Yes. We believe that the limited connection relief should be reinstated regardless of whether Option 2 or 3 is also adopted. The limited connection relief is important to FFSPs seeking to raise capital and/or gauge interest in investments, but that do not otherwise carry on a financial services business in Australia. The relief is also important to firms that have progressed their business in Australia to the point of seeking to obtain an AFSL and/or apply for relief under a different exemption, allowing them to operate in a compliant manner during the application period. We also do not believe that all of the conditions proposed in connection with Options 2 and 3 are necessary and that the conditions in the sufficient equivalence and limited connection orders are sufficient to protect investors and ASIC’s regulatory interests.
Q8. Which conditions in paragraph 34 should not be attached to FFSP relief and why?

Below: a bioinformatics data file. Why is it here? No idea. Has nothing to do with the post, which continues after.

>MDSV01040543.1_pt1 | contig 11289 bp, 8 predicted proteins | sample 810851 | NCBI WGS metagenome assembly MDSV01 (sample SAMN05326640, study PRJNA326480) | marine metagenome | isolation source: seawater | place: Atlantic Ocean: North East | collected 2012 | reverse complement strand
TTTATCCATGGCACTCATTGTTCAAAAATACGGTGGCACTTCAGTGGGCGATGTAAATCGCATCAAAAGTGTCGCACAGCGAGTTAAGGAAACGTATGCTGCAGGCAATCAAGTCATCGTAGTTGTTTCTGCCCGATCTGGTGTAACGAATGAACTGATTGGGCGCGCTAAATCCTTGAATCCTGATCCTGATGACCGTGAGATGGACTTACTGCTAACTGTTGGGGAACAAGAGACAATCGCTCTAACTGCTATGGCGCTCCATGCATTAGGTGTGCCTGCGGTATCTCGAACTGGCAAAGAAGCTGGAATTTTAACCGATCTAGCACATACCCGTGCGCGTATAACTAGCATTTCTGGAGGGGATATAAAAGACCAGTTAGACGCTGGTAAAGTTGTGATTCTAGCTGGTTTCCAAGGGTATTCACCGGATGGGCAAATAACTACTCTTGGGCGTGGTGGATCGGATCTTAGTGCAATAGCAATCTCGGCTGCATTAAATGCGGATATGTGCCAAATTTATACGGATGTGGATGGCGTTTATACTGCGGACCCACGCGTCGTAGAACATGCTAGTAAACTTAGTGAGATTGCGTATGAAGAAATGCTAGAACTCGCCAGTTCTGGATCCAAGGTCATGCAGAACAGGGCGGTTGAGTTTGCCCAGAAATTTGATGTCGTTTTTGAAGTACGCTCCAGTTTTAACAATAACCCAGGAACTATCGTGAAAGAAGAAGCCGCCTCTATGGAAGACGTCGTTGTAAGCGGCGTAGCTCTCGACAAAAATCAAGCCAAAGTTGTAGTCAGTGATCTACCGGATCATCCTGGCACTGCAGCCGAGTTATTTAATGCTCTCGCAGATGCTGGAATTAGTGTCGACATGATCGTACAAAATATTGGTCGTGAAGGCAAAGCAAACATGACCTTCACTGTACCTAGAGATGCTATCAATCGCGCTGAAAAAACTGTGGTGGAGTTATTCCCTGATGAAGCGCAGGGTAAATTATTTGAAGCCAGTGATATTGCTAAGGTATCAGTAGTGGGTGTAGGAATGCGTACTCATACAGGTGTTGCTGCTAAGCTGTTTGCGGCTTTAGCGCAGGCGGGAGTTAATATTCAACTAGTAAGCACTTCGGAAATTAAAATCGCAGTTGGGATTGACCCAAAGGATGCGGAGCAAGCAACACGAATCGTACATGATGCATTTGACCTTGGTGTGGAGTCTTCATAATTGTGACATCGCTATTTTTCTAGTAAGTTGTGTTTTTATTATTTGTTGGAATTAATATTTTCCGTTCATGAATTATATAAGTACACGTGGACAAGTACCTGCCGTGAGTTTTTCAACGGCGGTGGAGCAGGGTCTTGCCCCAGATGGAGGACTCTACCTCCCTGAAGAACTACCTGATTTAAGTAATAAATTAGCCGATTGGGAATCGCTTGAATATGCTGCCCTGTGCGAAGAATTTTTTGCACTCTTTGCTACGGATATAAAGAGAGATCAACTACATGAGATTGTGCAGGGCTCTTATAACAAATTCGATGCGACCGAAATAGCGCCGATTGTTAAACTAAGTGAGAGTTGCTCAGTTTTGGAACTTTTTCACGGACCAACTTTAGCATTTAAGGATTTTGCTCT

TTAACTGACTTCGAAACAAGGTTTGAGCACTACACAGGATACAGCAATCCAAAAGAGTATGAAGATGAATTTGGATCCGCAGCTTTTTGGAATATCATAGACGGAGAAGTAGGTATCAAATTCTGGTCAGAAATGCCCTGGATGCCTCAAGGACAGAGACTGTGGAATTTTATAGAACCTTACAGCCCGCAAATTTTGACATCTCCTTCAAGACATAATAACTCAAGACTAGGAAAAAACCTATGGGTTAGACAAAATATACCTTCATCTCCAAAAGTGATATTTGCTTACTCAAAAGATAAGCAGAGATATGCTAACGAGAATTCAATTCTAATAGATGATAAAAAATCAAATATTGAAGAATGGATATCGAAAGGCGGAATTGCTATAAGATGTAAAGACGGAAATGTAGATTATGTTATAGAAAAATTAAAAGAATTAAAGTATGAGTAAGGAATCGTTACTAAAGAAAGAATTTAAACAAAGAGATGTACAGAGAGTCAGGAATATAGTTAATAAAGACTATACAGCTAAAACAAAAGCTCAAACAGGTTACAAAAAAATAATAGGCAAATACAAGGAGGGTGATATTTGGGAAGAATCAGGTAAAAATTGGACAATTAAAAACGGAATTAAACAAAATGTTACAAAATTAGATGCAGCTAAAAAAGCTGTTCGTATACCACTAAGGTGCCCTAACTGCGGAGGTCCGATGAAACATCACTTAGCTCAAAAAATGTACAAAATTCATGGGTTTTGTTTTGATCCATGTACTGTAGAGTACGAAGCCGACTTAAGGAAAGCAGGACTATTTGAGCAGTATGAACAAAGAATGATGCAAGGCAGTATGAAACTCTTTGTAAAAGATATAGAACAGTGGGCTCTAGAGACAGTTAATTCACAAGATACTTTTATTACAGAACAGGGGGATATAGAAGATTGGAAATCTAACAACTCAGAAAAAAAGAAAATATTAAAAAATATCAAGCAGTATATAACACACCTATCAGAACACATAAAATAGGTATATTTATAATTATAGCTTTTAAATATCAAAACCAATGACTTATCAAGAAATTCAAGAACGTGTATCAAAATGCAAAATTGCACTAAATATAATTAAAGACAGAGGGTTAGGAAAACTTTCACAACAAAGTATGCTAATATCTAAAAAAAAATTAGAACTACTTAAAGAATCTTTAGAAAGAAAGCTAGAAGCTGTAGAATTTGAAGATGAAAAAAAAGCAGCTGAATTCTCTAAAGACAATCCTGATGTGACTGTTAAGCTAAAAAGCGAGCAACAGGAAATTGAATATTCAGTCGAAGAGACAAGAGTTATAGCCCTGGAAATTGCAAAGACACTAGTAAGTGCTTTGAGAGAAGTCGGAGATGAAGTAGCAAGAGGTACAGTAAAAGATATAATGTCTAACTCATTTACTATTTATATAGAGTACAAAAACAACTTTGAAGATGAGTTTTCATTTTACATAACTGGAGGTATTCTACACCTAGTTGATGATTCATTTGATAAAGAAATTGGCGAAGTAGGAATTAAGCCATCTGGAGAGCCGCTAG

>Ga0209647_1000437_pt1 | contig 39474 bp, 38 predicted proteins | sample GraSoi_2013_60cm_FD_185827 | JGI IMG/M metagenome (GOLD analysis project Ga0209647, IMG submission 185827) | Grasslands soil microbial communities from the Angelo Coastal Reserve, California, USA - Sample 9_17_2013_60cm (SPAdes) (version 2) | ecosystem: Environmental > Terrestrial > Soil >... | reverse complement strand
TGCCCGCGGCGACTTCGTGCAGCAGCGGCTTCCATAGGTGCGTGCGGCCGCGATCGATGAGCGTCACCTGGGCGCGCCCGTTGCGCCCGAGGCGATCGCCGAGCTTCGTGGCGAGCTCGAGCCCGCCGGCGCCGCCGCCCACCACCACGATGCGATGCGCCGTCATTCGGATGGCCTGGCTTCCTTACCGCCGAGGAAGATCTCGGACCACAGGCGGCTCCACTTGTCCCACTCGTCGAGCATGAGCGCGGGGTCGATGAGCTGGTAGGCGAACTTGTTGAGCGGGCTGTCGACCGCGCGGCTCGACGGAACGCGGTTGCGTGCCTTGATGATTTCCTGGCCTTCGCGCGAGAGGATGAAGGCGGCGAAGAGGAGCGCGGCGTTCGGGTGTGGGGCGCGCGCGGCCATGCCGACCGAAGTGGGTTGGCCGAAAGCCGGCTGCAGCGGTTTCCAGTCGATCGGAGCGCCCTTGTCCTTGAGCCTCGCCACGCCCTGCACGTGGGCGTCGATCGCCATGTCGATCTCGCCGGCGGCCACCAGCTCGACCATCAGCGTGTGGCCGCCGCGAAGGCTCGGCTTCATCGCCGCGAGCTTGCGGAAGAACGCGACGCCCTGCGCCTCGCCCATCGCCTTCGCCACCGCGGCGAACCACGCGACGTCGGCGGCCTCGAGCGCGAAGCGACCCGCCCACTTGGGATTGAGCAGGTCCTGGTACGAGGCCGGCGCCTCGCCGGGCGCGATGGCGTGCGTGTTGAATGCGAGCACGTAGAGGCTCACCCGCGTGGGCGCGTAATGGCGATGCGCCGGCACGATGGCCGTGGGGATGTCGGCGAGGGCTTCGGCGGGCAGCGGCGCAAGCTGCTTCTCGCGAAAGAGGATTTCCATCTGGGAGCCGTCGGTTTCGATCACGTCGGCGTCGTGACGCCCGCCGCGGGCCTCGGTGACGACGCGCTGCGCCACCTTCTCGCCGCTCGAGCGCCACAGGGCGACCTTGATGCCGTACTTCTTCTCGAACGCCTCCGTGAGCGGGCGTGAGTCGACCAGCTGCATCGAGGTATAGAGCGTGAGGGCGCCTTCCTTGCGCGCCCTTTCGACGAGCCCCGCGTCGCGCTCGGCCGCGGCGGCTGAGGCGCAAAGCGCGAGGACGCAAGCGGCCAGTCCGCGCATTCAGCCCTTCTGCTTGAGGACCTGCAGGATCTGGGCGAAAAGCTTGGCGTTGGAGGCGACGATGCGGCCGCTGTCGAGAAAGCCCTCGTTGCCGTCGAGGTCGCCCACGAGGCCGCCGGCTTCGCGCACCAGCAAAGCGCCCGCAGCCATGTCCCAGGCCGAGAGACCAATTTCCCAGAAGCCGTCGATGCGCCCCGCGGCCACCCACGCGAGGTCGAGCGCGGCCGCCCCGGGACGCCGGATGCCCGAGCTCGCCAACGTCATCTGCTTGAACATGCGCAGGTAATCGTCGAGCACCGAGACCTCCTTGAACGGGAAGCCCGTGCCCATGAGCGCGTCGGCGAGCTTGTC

We strongly recommend against including any auditing or reporting requirements (condition (k)) for FFSPs that are not engaged in providing custodial or depositary services. For example, investment managers providing portfolio management services do not provide custodial or depositary services, and therefore should not be required to comply with the auditing and reporting requirements in paragraph 34. Many FFSPs treat audit-related information as commercially sensitive and this condition may thus prevent some FFSPs from entering the Australian market.
In addition, as noted in other submissions, we do not believe that conditions (l)-(o), including those related to having adequate conflicts of interest or risk management arrangements in place (conditions (n) and (o)), should be included because ASIC has already assessed the FFSP as being subject to a sufficiently equivalent foreign regulatory regime. Duplicative reviews and potentially conflicting requirements would not provide any additional protection but would be unnecessarily burdensome. Condition (m) would not apply to FFSPs unless they are providing custodial or depositary services and should thus not be included. We also do not believe that conditions (r) and (s) should be included as they would make the exemption less useful and unworkable.